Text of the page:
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Hoffmann, R. A wiki for the life sciences where authorship matters. Nature Genetics (2008)

A single histidine residue determines the pH sensitivity of the pacemaker channel HCN2.

Hyperpolarization-activated cyclic nucleotide-gated (HCN) cation channels control the rhythmic activity of heart and neuronal networks. The activation of these channels is regulated in a complex manner by hormones and neurotransmitters. In addition it was suggested that the channels may be controlled by the pH of the cytosol. Here we demonstrate that HCN2, a member of the HCN channel family, is directly modulated by the intracellular pH in the physiological range. Protons inhibit HCN2 channels by shifting the voltage dependence of channel activation to more negative voltages. By using site-directed mutagenesis, we have identified a single histidine residue (His-321) localized at the boundary between the voltage-sensing S4 helix and the cytoplasmic S4-S5 linker of the channel that is a major determinant of pH sensitivity. Replacement of His-321 by either arginine, glutamine, or glutamate results in channels that are no longer sensitive to shifts in intracellular pH. In contrast, cAMP-mediated modulation is completely intact in mutant channels indicating that His-321 is not involved in the molecular mechanism that controls modulation of HCN channel activity by cyclic nucleotides. Because His-321 is conserved in all four HCN channels known so far, regulation by intracellular pH is likely to constitute a general feature of both cardiac and neuronal pacemaker channels.[1]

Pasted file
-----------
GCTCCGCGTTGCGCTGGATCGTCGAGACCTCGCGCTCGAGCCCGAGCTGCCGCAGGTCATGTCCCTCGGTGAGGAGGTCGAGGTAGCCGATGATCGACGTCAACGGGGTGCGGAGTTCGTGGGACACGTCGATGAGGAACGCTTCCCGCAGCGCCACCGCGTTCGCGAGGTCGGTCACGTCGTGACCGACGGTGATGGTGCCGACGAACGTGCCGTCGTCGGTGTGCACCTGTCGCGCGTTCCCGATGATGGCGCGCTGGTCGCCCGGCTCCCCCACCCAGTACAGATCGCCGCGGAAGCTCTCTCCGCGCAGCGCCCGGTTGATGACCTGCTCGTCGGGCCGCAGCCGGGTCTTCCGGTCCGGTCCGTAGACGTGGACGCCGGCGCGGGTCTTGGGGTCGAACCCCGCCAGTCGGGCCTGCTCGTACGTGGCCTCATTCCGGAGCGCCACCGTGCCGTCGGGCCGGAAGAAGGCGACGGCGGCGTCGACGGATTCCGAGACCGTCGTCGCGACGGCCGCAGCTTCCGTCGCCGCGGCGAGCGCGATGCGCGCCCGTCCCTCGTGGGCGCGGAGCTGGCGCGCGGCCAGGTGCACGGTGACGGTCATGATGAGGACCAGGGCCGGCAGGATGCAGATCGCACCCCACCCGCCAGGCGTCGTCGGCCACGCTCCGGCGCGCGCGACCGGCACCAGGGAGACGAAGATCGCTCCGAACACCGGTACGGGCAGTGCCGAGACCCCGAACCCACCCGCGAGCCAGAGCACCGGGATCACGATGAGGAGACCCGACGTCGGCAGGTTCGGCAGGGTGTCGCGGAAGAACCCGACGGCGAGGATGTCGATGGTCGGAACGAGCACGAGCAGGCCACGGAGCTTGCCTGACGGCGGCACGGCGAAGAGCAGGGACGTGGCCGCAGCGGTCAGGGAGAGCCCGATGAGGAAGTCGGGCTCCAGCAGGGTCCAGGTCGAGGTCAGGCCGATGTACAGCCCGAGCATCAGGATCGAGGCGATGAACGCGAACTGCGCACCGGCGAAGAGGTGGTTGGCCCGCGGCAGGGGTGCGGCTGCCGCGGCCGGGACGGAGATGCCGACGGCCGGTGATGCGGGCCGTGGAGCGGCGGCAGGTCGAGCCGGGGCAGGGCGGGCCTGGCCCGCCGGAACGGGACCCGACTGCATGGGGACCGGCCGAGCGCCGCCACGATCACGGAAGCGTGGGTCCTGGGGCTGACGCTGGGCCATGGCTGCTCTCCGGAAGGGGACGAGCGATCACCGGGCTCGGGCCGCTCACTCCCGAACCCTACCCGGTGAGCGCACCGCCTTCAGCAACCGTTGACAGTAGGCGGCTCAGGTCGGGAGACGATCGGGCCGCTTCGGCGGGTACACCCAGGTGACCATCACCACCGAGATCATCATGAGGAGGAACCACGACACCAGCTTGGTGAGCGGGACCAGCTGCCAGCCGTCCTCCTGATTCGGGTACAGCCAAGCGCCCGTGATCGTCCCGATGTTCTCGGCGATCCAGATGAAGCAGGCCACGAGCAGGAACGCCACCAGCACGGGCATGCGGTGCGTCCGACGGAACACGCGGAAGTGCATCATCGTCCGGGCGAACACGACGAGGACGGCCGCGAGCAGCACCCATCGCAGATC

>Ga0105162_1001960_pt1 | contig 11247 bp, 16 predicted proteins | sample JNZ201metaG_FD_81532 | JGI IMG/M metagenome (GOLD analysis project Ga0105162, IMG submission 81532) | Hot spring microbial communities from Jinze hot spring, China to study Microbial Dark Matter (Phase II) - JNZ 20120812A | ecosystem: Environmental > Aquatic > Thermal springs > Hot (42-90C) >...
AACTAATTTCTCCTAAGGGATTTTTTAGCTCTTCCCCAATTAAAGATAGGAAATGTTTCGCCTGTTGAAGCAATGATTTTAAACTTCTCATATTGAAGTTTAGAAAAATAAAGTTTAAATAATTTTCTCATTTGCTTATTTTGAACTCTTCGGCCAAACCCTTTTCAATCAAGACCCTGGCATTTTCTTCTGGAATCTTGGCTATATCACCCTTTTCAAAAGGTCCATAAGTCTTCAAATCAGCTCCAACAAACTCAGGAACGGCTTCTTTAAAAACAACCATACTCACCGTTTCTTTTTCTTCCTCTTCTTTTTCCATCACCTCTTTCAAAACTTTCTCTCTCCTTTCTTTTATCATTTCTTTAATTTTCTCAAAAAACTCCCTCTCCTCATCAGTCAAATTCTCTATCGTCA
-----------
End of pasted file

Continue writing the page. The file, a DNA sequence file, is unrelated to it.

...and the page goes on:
1. A single histidine residue determines the pH sensitivity of the pacemaker channel HCN2. Zong, X., Stieber, J., Ludwig, A., Hofmann, F., Biel, M. J. Biol. Chem. (2001) [Pubmed]
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